>Read more on the National Synchrotron Light Source II (NSLS-II) website

Image: Pratt & Whitney Senior Engineer Chris Pelliccione (left) with NIST’s Bruce Ravel (right) at BMM’s workstation.

Talented photographers capture the art of science

See the winning photos from Brookhaven Lab’s Photowalk

On Wednesday, May 16, the U.S. Department of Energy’s (DOE) Brookhaven National Laboratory hosted 30 amateur and professional photographers for a behind-the-scenes “Photowalk” of the Lab. The photographers were able to explore and photograph major experimental facilities that are not usually accessible to the public, including the STAR detector at the Relativistic Heavy Ion Collider (RHIC)—the only operating particle collider in the U.S.—and the National Synchrotron Light Source II (NSLS-II)—one of the world’s most advanced synchrotron light sources. Both are DOE Office of Science User Facilities.

Experiments at RHIC and NSLS-II explore the leading edge of fundamental and applied science. At RHIC, physicists collide gold ions, at nearly the speed of light, to recreate the same matter that filled the universe a millionth of a second after the Big Bang. At NSLS-II, scientists use ultra-bright x-ray light to reveal the chemical makeup of proteins, batteries, superconducting materials, and everything in between. The “Photowalkers” lent their talents to capturing the remarkable design of these experiments, showcasing the facilities in all their scientific glory.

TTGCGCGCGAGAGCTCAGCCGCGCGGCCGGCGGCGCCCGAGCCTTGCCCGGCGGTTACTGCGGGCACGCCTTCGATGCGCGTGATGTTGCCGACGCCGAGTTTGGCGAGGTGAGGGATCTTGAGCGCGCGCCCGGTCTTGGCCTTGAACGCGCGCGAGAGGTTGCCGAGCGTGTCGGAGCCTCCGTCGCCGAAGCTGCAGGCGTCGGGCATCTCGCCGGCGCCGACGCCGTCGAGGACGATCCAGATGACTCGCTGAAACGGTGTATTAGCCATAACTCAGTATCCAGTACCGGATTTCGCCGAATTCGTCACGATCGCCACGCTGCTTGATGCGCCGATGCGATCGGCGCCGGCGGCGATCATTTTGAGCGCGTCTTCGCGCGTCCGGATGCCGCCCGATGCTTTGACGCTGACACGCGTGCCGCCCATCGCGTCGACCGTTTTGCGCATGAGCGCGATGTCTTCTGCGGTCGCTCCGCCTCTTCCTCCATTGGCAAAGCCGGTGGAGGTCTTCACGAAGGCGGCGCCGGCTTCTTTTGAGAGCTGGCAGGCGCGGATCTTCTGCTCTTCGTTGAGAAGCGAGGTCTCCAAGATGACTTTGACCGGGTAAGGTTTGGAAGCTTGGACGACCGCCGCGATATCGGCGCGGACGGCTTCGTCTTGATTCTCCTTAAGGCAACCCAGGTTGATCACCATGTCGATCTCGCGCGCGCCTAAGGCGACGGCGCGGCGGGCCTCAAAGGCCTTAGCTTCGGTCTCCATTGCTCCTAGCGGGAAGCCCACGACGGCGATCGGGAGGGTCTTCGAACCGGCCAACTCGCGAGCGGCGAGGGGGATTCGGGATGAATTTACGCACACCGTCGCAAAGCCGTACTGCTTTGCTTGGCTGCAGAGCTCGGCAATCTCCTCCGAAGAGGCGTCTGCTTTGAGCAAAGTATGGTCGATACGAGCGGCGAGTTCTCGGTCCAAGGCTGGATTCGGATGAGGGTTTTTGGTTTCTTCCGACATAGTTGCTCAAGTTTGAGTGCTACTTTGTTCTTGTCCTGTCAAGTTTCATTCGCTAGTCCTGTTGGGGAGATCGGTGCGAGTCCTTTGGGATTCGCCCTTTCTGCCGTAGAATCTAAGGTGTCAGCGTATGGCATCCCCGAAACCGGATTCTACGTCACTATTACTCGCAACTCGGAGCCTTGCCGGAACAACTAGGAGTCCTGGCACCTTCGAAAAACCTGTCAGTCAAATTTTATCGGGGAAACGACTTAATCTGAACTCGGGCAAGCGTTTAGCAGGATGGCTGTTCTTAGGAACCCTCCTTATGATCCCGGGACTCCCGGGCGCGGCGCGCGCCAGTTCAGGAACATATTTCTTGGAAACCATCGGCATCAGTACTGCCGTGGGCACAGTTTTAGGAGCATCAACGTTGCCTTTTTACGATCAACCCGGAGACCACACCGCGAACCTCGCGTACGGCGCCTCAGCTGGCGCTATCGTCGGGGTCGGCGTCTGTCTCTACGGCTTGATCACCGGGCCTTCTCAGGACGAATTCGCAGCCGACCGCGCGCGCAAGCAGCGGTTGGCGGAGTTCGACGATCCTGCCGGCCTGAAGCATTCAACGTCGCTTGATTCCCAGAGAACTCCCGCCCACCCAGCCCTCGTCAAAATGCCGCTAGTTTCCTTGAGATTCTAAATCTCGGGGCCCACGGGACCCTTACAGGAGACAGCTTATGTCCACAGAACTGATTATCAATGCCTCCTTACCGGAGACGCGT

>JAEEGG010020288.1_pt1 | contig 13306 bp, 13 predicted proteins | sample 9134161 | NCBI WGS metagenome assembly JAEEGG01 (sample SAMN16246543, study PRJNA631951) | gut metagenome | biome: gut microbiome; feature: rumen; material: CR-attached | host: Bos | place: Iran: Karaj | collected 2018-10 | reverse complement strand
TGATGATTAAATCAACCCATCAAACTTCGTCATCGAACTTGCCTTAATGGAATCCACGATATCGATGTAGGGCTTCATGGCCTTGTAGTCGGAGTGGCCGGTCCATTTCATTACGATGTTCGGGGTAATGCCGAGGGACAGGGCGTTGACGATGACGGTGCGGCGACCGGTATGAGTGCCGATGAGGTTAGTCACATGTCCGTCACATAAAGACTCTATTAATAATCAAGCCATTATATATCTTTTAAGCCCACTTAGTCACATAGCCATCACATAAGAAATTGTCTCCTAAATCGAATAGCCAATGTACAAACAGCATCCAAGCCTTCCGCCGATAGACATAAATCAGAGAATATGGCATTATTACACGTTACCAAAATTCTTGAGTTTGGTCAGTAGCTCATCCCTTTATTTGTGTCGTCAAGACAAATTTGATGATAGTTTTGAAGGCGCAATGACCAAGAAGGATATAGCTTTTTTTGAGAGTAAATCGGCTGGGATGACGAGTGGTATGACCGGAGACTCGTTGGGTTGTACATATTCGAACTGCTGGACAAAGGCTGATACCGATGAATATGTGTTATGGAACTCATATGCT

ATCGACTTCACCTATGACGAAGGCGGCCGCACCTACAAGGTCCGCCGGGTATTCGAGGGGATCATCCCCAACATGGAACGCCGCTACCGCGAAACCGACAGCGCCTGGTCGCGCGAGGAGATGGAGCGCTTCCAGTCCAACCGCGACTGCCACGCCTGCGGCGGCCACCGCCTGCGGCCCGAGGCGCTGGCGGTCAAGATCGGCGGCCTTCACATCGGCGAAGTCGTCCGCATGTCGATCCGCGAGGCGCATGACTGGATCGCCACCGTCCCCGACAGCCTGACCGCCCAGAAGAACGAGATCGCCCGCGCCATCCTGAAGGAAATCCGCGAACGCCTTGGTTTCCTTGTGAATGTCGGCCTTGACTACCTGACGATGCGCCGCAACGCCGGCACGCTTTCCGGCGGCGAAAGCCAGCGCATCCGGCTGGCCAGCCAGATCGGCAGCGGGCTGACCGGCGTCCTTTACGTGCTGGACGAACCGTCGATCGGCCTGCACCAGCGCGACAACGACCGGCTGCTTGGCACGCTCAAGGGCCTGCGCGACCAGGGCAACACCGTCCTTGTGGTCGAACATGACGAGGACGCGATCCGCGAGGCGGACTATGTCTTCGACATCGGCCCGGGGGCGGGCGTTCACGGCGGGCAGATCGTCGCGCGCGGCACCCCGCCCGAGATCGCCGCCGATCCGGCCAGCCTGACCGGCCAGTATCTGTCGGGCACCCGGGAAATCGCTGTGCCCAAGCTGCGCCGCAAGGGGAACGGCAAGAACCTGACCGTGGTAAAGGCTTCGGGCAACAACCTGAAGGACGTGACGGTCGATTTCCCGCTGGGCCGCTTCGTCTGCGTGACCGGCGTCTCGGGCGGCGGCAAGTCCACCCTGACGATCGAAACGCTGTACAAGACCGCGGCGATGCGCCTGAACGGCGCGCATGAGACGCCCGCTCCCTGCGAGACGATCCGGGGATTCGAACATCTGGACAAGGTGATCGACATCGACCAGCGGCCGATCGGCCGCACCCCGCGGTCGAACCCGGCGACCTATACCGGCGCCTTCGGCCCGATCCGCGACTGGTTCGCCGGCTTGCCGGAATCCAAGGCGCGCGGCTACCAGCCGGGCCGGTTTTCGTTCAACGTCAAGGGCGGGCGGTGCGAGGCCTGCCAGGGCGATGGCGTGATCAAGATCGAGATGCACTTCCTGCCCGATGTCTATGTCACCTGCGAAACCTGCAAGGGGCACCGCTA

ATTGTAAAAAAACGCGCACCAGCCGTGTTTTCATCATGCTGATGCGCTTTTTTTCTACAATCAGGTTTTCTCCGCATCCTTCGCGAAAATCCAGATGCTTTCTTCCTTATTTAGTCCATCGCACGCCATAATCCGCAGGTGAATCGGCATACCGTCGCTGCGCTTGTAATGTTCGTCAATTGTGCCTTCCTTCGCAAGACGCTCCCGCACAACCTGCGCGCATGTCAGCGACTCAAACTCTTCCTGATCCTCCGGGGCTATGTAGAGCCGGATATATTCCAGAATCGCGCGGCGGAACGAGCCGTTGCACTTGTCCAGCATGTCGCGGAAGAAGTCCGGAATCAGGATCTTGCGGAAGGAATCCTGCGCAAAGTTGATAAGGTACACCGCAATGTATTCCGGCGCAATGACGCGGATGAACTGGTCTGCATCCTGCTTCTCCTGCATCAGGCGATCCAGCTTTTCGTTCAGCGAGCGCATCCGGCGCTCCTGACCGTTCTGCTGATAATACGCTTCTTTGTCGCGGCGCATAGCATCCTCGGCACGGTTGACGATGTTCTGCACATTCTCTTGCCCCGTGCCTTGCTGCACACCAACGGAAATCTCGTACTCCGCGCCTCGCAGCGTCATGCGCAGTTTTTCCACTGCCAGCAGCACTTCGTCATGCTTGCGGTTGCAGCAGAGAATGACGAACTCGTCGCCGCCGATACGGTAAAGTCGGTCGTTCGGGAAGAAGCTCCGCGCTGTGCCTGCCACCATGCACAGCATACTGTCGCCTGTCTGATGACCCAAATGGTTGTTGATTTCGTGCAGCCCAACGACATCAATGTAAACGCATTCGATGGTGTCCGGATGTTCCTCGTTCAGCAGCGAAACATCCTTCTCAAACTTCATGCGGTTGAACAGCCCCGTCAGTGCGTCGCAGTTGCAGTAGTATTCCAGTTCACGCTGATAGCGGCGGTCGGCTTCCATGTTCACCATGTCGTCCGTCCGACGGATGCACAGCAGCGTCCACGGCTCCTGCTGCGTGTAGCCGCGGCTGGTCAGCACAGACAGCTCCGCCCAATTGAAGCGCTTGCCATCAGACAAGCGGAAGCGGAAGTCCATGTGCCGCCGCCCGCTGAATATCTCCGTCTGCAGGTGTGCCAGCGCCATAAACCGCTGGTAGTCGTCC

>Read more on the National Synchrotron Light Source-II website

Picture: (extract) Finalist picture”X-Ray Eye”. Captured at NSLS-II’s Soft Inelastic Scattering (SIX) beamline.
Credit: Steve Lacker

 

Brookhaven Lab scientist receives Early Career Research Program Funding

Valentina Bisogni, an associate physicist at the U.S. Department of Energy’s (DOE) Brookhaven National Laboratory, has been selected by DOE’s Office of Science to receive significant research funding as part of DOE’s Early Career Research Program.

The effort, now in its ninth year, is designed to bolster the nation’s scientific workforce by providing support to exceptional researchers during the crucial early career years, when many scientists do their most formative work. Bisogni is among a total of 84 recipients selected this year after a competitive review of proposals. Thirty winners come from DOE national laboratories and 54 from U.S. universities.

“Supporting talented researchers early in their career is key to building and maintaining a skilled and effective scientific workforce for the nation. By investing in the next generation of scientific researchers, we are supporting lifelong discovery science to fuel the nation’s innovation system,” said Secretary of Energy Rick Perry. “We are proud of the accomplishments these young scientists have already made, and look forward to following their achievements in years to come.”

Each researcher will receive a grant of up to $2.5 million over five years to cover their salary and research expenses. A list of the 84 awardees, their institutions, and titles of their research projects is available on DOE’s Early Career Research Program webpage.